Patients in the early stages of Phase 3 may seem more desperate, even suicidal, compared to Phase 2 patients. This is because they have actually grasped the chronic nature of their condition and its ambiguity. It is important for clinicians to recognize that Phase 3 desperation differs from that in Phase 1, and it needs to be treated differently.

On the other hand, if Phase 3 patients get the proper assistance and have learned to adapt to their chronic situation, they can become much more sophisticated about their symptoms and disabilities and can handle them better than patients in earlier phases who may actually be having less pain or dysfunction.

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Q. How can a model developed by a social worker be of serious use to a doctor in a medical practice?

A. The Four-Phase Model can help save you time and money, treat patients more effectively, and is adapted to the solution-focused medical environment. It can greatly reduce practitioner frustration. We have also developed an empirically tested instrument, the Fennell Phase Inventory that you can use in your assessment protocol.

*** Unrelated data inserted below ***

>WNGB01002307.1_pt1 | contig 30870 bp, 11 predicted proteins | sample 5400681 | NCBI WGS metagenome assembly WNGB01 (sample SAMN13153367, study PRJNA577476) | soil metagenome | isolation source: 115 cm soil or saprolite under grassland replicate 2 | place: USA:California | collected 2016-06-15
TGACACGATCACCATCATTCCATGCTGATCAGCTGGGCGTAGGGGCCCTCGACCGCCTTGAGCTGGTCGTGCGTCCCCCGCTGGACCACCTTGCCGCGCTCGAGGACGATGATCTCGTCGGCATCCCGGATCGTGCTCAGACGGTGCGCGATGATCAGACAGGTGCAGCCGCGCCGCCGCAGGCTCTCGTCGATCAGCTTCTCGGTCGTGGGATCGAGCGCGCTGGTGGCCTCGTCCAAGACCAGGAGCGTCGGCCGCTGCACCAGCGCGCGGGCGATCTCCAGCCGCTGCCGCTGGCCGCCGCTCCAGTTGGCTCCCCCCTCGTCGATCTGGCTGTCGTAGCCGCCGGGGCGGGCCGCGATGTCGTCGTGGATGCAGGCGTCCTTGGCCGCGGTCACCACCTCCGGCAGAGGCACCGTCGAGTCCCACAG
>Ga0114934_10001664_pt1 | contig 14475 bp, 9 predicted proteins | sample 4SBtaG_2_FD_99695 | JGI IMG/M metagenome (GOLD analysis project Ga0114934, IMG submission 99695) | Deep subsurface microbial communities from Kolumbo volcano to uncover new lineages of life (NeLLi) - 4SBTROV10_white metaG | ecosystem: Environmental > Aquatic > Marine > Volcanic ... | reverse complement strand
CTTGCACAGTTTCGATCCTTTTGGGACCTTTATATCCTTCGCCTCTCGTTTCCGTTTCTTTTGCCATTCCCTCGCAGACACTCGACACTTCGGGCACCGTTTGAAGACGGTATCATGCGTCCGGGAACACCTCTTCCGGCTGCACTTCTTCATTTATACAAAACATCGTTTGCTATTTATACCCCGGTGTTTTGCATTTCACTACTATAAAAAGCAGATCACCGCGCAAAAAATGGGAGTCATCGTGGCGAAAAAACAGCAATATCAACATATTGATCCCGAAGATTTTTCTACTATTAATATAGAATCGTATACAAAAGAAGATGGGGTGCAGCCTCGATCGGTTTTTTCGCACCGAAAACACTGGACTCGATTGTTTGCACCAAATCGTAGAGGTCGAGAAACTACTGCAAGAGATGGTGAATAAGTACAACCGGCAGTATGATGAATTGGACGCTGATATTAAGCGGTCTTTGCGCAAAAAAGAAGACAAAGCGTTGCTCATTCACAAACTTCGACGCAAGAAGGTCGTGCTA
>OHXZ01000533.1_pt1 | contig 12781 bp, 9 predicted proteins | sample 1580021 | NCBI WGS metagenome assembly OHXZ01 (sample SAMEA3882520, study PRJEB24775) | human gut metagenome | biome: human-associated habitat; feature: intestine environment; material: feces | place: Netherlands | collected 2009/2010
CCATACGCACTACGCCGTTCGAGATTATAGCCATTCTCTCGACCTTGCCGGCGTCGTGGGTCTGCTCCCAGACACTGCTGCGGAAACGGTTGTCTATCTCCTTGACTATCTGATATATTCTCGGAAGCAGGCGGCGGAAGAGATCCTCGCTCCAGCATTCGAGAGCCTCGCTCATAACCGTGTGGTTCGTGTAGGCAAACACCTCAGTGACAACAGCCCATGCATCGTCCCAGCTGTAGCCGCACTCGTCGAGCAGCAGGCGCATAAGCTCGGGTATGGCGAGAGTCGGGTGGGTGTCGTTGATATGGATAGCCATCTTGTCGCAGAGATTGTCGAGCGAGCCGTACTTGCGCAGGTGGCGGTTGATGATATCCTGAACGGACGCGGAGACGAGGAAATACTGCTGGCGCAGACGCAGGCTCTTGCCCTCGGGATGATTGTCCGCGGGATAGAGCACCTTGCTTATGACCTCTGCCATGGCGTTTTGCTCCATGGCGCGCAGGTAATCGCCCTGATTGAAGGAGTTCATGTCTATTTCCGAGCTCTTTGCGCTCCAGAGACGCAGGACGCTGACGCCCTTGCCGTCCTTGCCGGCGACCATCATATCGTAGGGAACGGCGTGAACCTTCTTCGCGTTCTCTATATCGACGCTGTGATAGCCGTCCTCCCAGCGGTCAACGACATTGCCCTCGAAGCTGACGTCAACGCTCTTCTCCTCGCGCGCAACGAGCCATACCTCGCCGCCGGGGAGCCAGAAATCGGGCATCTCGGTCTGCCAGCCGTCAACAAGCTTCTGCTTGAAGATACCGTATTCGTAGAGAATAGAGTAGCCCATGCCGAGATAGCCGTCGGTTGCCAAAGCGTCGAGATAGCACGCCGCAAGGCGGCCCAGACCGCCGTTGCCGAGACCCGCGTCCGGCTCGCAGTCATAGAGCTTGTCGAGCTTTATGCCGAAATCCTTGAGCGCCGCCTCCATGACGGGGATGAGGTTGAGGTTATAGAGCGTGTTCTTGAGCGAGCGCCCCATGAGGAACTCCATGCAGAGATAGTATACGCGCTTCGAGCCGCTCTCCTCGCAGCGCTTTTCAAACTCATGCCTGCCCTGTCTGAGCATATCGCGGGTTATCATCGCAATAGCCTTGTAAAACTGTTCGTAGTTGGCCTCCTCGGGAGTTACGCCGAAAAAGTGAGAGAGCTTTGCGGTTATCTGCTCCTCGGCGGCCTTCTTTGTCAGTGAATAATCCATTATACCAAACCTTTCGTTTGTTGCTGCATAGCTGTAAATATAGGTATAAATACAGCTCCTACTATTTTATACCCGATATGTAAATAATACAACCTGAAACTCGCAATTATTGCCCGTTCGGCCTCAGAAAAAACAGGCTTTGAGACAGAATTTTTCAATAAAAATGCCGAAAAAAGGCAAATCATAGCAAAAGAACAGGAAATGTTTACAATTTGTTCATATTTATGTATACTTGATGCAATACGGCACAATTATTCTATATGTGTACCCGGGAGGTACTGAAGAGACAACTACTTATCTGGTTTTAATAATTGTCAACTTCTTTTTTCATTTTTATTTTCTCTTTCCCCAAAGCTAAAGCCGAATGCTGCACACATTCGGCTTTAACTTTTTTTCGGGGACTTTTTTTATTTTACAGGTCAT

The Fennell Four-Phase Treatment (FFPT)™ is a unique way of conceptualizing illness that allows patients, caregivers and clinicians to better assess, treat and manage all varieties of chronic illness and trauma. Using a structure similar to Kubler-Ross' for death and dying, Fennell's model defines Four Phases of adaptation that chronic illness patients experience and describes how best to utilize the characteristics of each Phase to assess the individual's situation and then treat and manage it. The model presents an integrated systems approach which deals with all aspects of the individual's illness -- the physical/behavioral, the psychological and the social/interactive.

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Adapted from Patricia Fennell's Grand Rounds consult for physicians at Walter Reed Army Hospital in Washington, DC.